The European Commission (EC) is aware of European pension funds’ “sensitivities” about the introduction of delegated acts into the IORP II directive as part of the EU’s package of sustainable finance measures, an EC official has said.

Speaking on a panel at a Eurosif event in Brussels yesterday, Sven Gentner, head of unit for asset management at the Commission, said he was “very much aware” of the concerns around the EU pension fund directive and delegated acts – even though he admitted “I still don’t fully understand all of this”.

However, he emphasised that the Commission was not pursuing harmonisation between financial sectors when it came to environmental, social and corporate governance (ESG) factors.

“What we want to achieve is that everyone looks at these risks… so I don’t see any contradiction between having Level 2 [delegated acts] and leaving enough room for every industry to do things in the proper way,” he said.

The Council and the European Parliament saw things differently, added Gentner, “but I think this has more to do with past battles than current battles”.

“That’s unfortunate but OK, that’s where we are,” he said. “What we want to achieve is that every industry, every sector, every part of the market looks at these issues.”

He said there also appeared to be a need to clarify what was meant by the phrase ‘looking at these issues’ and what it meant to be able to meaningfully assess ESG risks.

“That’s what we want the ESAs [European Supervisory Authorities] to do,” said Genter. “We don’t want the ESAs to tell the industry ‘you can do this and you can’t do that’.”

Eurosif regulation panel

Matti Leppälä, CEO, PensionsEurope CEO (far left); Sven Gentner, head of unit - asset management, European Commission (second from right)

EIOPA and ESMA, two of the ESAs, have been asked by the Commission to deliver technical advice on the integration of sustainability risks.

Gentner was responding to comments made by Matti Leppälä, CEO of PensionsEurope.

The association is against the introduction of delegated acts in the EU pension fund directive because it is worried about the same set of rules being imposed on pension funds as for insurers and asset managers.

Leppälä welcomed Gentner’s comments but noted that the IORP II directive already required pension funds to take ESG factors into consideration in their risk management processes.

In addition, some of PensionEurope’s members were concerned that “opening the risk management issues with delegated acts” could ultimately lead to Solvency II-based requirements being introduced for pension funds, even if this was not the Commission’s intention, said Leppälä.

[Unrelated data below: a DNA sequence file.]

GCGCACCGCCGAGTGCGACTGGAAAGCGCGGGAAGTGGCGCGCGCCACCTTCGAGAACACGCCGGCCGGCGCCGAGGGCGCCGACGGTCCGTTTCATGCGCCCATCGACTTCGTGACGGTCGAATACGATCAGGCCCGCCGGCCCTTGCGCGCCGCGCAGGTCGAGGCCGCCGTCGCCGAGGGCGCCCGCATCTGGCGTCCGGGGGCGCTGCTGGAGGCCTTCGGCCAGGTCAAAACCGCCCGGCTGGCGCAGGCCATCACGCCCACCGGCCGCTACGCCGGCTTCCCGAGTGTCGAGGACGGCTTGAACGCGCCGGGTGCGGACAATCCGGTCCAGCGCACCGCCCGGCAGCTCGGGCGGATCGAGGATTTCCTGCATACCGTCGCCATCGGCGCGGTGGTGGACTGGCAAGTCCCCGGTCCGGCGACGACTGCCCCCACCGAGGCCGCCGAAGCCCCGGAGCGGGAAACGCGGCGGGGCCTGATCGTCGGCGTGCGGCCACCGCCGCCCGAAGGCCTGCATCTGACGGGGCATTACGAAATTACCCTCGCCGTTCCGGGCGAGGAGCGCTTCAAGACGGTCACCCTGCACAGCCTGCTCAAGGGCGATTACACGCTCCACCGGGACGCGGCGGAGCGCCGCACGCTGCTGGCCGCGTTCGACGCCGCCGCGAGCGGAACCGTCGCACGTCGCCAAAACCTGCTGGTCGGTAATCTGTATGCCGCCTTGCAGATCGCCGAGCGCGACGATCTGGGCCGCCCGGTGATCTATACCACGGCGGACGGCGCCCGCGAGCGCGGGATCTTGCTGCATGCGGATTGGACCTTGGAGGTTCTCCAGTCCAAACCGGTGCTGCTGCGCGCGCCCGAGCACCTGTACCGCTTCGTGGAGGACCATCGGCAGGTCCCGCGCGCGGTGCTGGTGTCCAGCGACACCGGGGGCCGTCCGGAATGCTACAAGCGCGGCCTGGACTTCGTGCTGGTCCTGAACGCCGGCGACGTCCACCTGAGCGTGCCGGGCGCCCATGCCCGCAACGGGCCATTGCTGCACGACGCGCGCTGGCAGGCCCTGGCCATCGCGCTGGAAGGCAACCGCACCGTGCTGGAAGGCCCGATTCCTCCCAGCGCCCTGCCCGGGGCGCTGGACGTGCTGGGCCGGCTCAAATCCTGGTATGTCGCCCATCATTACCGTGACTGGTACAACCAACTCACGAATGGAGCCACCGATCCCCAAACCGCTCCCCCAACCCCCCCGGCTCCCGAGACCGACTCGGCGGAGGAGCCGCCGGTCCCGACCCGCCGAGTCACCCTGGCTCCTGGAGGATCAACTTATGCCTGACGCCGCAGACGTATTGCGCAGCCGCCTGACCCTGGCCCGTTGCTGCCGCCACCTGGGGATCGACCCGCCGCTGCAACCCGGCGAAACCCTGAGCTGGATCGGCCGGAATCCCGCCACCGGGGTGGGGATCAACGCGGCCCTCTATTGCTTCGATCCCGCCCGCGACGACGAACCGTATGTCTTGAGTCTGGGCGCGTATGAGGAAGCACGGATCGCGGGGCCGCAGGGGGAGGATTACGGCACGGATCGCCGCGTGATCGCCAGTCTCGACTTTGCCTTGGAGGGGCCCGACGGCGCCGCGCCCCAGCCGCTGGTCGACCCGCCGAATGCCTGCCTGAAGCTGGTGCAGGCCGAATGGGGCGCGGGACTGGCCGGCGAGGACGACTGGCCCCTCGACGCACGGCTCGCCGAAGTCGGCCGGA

This has been a major concern for many European pension fund jurisdictions for some time, with PensionsEurope having successfully lobbied for the removal of a delegated acts power from the final IORP II directive when this was in the making a few years ago. Many in the industry continue to be wary that EIOPA could introduce Solvency II-based rules “through the back door”.

Taxonomy concerns assuaged?

Regarding the Commission’s proposal for a sustainability taxonomy, Leppälä said he was happy to hear that this was supposed to be flexible enough to not “lead to pressure or informally or formally forcing pension funds to invest or divest from certain sectors or companies, that it should be up to the pension fund in the end to decide”.

The taxonomy is being developed by a technical expert group and is intended to be a classification system determining what economic activities can and cannot be considered sustainable.

In a position paper published today, PensionsEurope said the taxonomy was an “enabler for integrating ESG factors into investment decisions”, but “not a silver bullet”.

“It does not capture all sustainable investment approaches and therefore should not become synonymous with responsible investing,” it said. “Moreover, pension funds need strong evidence of the taxonomy’s reliability before incorporating it in IORP stress tests or prudential frameworks.”

Gentner said the Commission’s goal was to achieve a redirection of investment but that it wanted to achieve this “through better information and better incentives, not through mandating ‘you can’t do this or you should do that’.”

He acknowledged that “we shouldn’t overdo it”, but also said that “everyone says we need clarity, some standards” and that the Commission was “trying to move the whole economy”.

“We want a result,” he said.

The final sustainable finance legislation will depend on negotiations between the European Parliament, Council and Commission, which are expected to start early in 2019.